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> Thursday, June 22nd, 2006, Ice Formation - Aufeis
post Jun 23 2006, 08:35 PM
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On Thursday, June 22nd, we drove thirty minutes away from camp to see aufeis. Aufeis is a German word meaning “ice on top”. It is formed when water from a spring or stream emerges and freezes on top of previously formed ice. Check out the pictures below.
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I am pointing to the layers in the aufeis.
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Ice crystals that were scraped off of an outside layer of aufeis.
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Spectacular waterfall in aufeis cave
Aufeis has been the most spectacular feature of the Arctic landscape I have witnessed so far. I have observed beautiful things all over the Arctic each day, but the turquoise blue ice layers stacked on top of one another forming caves, valleys, and waterfalls were absolutely gorgeous! We walked on top of the aufeis. Then, we walked under and through the aufeis. It was thrilling especially the part where I fell through and into the water. I stepped on a newly formed piece of aufeis. Oops! biggrin.gif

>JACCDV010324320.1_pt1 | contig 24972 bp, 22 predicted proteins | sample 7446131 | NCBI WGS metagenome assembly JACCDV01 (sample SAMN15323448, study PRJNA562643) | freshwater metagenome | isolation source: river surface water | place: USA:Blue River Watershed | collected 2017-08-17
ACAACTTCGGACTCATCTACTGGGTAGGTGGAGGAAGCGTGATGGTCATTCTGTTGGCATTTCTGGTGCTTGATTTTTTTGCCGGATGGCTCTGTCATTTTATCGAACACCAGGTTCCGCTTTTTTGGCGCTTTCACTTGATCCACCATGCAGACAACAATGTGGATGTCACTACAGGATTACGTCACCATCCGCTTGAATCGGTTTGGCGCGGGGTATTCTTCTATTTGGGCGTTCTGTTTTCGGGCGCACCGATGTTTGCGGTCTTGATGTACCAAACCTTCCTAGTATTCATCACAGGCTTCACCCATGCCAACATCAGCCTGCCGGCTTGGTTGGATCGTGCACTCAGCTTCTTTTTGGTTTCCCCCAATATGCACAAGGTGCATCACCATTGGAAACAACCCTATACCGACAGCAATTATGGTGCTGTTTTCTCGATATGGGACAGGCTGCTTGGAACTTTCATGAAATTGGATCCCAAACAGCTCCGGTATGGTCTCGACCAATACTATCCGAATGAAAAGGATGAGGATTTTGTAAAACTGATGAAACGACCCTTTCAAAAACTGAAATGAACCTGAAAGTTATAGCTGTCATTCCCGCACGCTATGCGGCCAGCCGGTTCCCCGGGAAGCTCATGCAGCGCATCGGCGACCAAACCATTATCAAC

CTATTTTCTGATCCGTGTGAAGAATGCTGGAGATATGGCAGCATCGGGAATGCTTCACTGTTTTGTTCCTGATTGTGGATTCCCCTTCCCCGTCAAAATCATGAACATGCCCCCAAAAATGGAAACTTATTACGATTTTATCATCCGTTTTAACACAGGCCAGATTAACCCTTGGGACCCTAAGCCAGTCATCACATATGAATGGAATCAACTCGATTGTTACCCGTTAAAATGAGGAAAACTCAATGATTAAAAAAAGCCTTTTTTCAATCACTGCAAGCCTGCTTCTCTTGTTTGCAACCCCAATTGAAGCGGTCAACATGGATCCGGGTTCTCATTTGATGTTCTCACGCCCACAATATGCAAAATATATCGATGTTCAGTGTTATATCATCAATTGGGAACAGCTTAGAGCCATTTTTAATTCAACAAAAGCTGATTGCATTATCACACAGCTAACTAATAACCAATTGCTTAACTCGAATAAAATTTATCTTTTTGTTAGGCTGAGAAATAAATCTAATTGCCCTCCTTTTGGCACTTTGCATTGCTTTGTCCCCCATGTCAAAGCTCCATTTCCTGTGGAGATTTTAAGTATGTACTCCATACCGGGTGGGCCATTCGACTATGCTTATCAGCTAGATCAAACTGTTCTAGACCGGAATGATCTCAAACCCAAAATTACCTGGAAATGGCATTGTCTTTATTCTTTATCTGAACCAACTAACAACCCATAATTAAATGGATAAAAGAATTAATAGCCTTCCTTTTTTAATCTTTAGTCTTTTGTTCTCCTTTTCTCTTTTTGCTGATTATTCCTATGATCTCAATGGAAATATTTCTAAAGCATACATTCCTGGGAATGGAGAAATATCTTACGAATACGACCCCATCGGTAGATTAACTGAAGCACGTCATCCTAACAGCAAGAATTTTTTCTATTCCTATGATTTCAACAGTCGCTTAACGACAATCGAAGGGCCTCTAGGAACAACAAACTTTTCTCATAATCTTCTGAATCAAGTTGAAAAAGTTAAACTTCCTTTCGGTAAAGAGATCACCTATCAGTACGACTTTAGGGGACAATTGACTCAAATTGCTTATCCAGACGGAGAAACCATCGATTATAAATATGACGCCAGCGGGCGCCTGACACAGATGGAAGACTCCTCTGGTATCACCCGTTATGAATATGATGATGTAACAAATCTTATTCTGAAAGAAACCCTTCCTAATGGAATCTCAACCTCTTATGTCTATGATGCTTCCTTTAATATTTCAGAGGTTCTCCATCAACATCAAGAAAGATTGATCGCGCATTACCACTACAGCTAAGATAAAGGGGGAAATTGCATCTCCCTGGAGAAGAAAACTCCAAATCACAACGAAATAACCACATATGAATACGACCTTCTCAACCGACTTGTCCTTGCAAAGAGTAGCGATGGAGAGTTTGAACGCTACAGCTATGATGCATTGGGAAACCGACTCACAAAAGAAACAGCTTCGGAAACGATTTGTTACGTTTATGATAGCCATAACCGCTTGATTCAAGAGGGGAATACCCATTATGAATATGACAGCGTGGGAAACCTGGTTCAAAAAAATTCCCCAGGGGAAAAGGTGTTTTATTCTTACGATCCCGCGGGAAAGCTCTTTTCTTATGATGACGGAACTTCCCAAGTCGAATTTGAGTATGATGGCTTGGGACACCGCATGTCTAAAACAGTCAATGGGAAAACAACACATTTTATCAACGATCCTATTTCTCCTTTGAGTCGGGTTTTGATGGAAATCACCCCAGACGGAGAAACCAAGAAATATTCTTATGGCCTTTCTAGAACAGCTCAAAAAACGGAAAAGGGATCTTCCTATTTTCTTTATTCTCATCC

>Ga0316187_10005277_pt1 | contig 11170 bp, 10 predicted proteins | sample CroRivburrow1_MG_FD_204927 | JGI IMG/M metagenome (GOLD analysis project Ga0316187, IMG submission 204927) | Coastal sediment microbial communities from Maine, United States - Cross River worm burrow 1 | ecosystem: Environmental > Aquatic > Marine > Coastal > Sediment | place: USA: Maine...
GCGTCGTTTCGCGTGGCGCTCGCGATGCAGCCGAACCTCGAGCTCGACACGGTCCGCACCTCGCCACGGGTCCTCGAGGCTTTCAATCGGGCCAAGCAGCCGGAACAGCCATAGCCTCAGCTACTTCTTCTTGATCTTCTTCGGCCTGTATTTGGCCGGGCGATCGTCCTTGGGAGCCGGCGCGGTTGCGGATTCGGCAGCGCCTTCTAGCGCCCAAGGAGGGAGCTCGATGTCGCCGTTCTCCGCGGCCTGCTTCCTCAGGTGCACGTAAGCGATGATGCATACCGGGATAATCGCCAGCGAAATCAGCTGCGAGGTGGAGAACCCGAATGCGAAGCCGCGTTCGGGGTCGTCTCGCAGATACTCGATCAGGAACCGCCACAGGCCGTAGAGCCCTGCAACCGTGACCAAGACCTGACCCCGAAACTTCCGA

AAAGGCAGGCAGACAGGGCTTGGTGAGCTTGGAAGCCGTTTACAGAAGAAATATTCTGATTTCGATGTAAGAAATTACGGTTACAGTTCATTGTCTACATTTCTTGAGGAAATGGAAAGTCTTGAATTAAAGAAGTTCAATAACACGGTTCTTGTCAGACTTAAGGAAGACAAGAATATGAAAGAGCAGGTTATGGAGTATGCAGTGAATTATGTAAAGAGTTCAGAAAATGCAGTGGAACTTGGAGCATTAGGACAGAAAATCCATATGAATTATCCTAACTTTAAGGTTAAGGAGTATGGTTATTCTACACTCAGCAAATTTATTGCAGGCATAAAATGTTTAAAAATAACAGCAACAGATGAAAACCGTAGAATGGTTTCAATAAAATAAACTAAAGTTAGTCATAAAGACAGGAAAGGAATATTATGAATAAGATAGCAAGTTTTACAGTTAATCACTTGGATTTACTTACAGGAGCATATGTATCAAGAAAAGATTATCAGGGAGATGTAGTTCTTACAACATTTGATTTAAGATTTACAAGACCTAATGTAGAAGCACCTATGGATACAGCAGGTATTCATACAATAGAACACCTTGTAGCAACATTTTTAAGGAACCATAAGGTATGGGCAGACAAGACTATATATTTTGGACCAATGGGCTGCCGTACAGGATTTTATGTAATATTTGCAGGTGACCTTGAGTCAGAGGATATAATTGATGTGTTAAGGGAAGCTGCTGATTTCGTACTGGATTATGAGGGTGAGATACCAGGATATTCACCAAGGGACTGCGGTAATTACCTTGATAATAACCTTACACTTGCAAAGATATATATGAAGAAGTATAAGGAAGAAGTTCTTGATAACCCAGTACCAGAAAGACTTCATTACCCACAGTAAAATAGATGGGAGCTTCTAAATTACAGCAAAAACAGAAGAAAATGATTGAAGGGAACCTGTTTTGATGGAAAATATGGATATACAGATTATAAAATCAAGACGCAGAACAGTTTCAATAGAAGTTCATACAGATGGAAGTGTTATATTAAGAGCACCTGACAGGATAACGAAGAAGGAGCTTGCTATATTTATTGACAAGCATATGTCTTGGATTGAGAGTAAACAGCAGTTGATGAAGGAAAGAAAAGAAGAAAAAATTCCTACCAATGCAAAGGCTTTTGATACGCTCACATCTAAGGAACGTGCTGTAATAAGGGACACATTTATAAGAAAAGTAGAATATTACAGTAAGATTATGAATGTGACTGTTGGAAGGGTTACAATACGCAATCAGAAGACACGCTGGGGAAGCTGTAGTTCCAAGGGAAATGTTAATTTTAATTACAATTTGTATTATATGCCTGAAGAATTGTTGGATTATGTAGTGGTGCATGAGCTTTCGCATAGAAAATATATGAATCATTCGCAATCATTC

We spent six hours in the field counting new bud growths. Various willow and birch shrubs had yellow marking tape placed on them last summer. Each plant was numbered as well. This allowed for the scientists to track how much new growth was on the plant in a year.

There were one billion mosquitoes swarming around us, and I believe one thousand landed on me. smile.gif However, scientists never explore the Arctic Circle in the summer without bug jackets. VECO Polar Resources was kind enough to allow me to borrow a bug jacket for my journey along with all of my other Arctic clothing. Thank you, VECO!
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Theo, a graduate student from Hawaii, and Syndonia Bret-Harte, biologist from the University of Alaska-Fairbanks, counting new buds

I had an awesome day exploring!

Cool facts about Alaska:

The word igloo means building.

Alaska’s coastline totals 33,904 miles. It borders the Pacific Ocean, Bering Sea, and Arctic Ocean.

Most Alaskans refer to any place other than Anchorage, Juneau, and Fairbanks as falling in “the bush”.

Note: I read an excellent book over the past two days. It is a book for middle school students. However, anyone interested in the life of an Inuit boy struggling with his way of life may want to check out the book. The name of the book is Dogsong written by Gary Paulsen. Gary Paulsen enjoys writing about adventures. He is a master storyteller. He has raced twice in the Iditarod. It is a great book about the journey of a teenage boy struggling with the new world ways and the old world ways of Inuit life. The following is a listing of some of Gary Paulsen's books I have not read, but they deal with the Iditarod and his love of dogs: Woodsong, Winterdance: The Fine Madness of Running the Iditarod, My Life in Dog Years, and Puppies, Dogs, and Blue Northerners.
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